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VADUM: ACORN lives
And the zombie nonprofit wants your vote
On Tuesday there's a good chance "Mickey Mouse" will help bolster the vote count of Pennsylvania Senate candidate Joe Sestak and other Democratic hopefuls across the country.
That's because the sneaky left-wing advocacy group ACORN (Association of Community Organizations for Reform Now) is running an aggressive get-out-the-vote effort that inside sources told me probably has a budget north of $15 million. Reports of ACORN's death have been greatly exaggerated. The group is still soliciting donations and is reorganizing state chapters under new names.
Project Vote, ACORN's congenitally corrupt voter-mobilization arm, remains active even after ACORN claimed to have dissolved its national structure on April Fool's Day. Whether formally or informally, Project Vote has been part of the ACORN network since at least 1992, when Project Vote leader Barack Obama's masterful organizing skills helped elect former Sen. Carol Moseley Braun, Illinois Democrat. Today, Project Vote quietly operates out of ACORN's Washington, D.C., headquarters while it waits to emerge full force in time for the 2012 election.
One of Project Vote's get-out-the-vote "partners" is a "new" ACORN group called Pennsylvania Neighborhoods for Social Justice (PNSJ), which is operating out of ACORN's offices at 846 N. Broad Street in Philadelphia, according to its articles of incorporation.
Longtime ACORN national board member and Philadelphia ACORN President Carol Hemingway is on the board of PNSJ, which incorporated as a nonprofit in January. Another board member of the allegedly nonpartisan PNSJ is Lucille Prater-Holliday of Pittsburgh. She ran in the 2008 Democratic primary for the 24th Legislative District in the Pennsylvania state House.
In an unmistakable sign of the visceral contempt that Saul Alinsky-inspired community organizers have for America's democratic institutions, Project Vote's voter push is now headed by Amy Busefink. Ms. Busefink, a senior ACORN executive currently under indictment for conspiracy to commit felony voter-registration fraud, goes on trial Nov. 29 in Las Vegas. For the first time in its history, ACORN, the shell corporation that runs more than 300 affiliated nonprofits, is also charged with election fraud. The charges were laid following a joint investigation by Nevada Attorney General Catherine Cortez Masto and Secretary of State Ross Miller, both of whom are Democrats.
The court will consider 26 felony counts of voter fraud and 13 of providing unlawful extra compensation to those registering voters. Nevada law bans such cash bonuses because they incentivize fraud. In the 2008 election cycle, the ACORN canvassers, many of whom were inmates on work release, allegedly received $8 to $9 an hour based on a quota of 20 voters per shift.
As Las Vegas Chief Elections Officer Larry Lomax said at the time, ACORN hired 59 guests of the state. Several of the jailbirds doing time for identity theft became ACORN supervisors. "That led some local wags to joke that at least ACORN was hiring specialists," the Wall Street Journal noted.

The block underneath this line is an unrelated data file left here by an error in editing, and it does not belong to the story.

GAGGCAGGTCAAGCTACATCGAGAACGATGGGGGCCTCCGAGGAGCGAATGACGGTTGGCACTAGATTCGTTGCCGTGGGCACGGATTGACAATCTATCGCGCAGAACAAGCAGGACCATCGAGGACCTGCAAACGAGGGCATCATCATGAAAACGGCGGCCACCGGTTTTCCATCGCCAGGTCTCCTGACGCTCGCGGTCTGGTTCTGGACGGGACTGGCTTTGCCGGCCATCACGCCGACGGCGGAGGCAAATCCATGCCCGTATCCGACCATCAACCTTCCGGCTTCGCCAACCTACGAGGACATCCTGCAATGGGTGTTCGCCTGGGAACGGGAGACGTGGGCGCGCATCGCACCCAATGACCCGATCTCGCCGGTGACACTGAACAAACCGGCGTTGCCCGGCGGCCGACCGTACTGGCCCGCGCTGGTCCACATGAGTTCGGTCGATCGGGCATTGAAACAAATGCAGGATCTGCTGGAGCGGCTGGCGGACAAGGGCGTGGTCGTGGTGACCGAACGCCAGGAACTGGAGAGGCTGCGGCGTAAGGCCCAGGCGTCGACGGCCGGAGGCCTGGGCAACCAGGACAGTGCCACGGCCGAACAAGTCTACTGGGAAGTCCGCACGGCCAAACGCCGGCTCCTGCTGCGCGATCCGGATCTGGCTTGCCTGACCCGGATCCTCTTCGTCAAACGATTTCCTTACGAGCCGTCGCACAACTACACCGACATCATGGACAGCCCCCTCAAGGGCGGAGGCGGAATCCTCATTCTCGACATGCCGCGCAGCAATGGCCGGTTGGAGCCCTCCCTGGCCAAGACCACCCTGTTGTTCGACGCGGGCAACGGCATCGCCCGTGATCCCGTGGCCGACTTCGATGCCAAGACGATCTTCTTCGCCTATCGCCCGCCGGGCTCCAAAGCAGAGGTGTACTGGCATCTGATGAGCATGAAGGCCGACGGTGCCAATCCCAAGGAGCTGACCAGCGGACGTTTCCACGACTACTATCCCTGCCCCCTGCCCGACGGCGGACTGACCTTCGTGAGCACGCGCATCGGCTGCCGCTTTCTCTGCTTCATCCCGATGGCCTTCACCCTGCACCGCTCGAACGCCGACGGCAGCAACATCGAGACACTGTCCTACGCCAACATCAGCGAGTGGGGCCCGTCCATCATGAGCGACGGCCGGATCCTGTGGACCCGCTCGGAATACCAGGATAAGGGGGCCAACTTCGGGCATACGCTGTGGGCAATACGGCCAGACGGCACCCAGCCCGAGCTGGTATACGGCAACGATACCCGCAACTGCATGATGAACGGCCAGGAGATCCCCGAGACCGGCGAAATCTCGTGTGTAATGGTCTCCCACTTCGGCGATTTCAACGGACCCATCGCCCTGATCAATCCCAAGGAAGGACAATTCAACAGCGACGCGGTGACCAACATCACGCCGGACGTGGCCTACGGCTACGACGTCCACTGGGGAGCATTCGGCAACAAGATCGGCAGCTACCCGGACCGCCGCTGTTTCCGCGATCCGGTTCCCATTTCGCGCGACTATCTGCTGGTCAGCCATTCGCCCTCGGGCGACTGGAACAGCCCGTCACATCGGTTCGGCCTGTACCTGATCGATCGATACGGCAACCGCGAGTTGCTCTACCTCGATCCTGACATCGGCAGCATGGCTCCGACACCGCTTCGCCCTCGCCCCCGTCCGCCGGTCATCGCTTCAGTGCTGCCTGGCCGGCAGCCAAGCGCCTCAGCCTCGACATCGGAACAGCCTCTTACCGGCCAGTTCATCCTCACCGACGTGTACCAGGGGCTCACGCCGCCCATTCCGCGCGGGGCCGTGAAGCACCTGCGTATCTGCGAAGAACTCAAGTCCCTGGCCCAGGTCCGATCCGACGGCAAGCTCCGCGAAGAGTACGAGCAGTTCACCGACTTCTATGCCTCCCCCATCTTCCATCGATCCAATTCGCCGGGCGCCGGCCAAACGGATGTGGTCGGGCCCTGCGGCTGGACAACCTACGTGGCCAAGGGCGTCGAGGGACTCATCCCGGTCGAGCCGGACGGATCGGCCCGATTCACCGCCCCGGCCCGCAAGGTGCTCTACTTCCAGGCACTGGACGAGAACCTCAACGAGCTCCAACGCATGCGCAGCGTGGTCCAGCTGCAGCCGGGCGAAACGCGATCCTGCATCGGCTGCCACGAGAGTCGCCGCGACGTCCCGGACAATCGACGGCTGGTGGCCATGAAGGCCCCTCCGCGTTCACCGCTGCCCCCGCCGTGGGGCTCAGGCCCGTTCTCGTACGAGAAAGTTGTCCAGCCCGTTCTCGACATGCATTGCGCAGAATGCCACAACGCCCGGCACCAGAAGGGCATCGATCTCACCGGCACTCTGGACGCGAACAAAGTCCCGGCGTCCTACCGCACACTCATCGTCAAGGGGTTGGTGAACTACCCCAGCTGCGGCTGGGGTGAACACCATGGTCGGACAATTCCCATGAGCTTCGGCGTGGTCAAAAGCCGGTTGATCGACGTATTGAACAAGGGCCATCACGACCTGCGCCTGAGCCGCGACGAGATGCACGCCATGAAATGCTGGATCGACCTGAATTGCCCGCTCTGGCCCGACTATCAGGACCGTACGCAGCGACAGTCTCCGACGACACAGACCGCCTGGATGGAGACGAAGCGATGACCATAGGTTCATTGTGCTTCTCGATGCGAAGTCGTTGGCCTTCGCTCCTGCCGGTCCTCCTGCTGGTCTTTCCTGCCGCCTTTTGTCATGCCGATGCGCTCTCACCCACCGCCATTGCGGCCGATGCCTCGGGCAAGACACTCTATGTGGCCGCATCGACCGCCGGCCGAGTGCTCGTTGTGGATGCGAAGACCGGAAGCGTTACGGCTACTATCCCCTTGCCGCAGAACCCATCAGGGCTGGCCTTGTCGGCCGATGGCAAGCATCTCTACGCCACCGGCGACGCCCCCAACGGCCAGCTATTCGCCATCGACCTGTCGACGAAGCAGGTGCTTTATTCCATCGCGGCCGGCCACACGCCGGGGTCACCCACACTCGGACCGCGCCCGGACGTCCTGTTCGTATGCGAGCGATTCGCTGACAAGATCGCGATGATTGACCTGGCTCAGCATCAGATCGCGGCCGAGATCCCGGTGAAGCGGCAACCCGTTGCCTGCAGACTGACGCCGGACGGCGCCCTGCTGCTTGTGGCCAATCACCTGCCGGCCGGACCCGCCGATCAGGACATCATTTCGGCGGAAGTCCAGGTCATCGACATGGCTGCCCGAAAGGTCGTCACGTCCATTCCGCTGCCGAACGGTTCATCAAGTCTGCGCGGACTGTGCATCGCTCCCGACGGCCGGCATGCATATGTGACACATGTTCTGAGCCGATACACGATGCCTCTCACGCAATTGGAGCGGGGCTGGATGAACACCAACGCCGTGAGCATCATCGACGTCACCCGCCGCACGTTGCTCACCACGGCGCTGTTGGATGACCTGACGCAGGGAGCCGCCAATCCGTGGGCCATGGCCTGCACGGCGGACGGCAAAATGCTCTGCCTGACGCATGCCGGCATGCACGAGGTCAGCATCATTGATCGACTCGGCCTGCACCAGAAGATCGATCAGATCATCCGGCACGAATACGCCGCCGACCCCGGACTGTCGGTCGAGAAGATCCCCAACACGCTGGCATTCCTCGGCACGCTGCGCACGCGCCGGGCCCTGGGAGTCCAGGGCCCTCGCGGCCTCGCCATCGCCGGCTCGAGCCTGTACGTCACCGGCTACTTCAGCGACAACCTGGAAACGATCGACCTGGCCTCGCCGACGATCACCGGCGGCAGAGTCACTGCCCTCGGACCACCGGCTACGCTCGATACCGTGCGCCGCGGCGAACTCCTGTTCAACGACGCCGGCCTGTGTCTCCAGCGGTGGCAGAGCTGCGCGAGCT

Ms. Busefink is alleged to have been part of an illegal compensation scheme known as "Blackjack" or "21-plus" that gave canvassers a financial bonus for surpassing the daily quota. Her subordinate, Christopher Edwards, already pleaded guilty for his involvement in the illegal scheme and has turned state's evidence.
Apart from allegedly condoning the plot, Ms. Busefink's main qualification for her current post appears to be that she ran field operations for ACORN's 2008 voter-registration program, which collected more than 1 million voter applications. The problem is that 400,000 of those applications "were rejected by election officials for a variety of reasons, including duplicate registrations, incomplete forms and fraudulent submissions," the New York Times reported.
No one can say that ACORN senior managers lack expertise. Marxist theorist and activist Frances Fox Piven is on Project Vote's board. The longtime ACORN ally was a leading proponent of the 1993 "Motor Voter" law, which opened the door to the never-ending election irregularities that have become routine today.
Americans had better keep an eye on the hotly contested Keystone State and the other states where Project Vote acknowledges it is working: Arkansas, Colorado, Connecticut, Florida, Kentucky, Illinois, Michigan, Missouri, Ohio, Texas and Wisconsin.
Oh, wait. Project Vote does not acknowledge such widespread involvement in the 2010 elections. After I reported its voter drive a few days ago at Human Events Online, Project Vote scrubbed its site to delete much of the information in this column. Fortunately, I always make backup copies whenever I investigate the ACORN network.
Republicans are forecast to sweep at least the House on Nov. 2, but it remains to be seen if the results of races in those states will be "outside the margin of ACORN," to borrow Wall Street Journal columnist John Fund's expression.
Matthew Vadum is a senior editor at Capital Research Center.
© Copyright 2014 The Washington Times, LLC. Click here for reprint permission.
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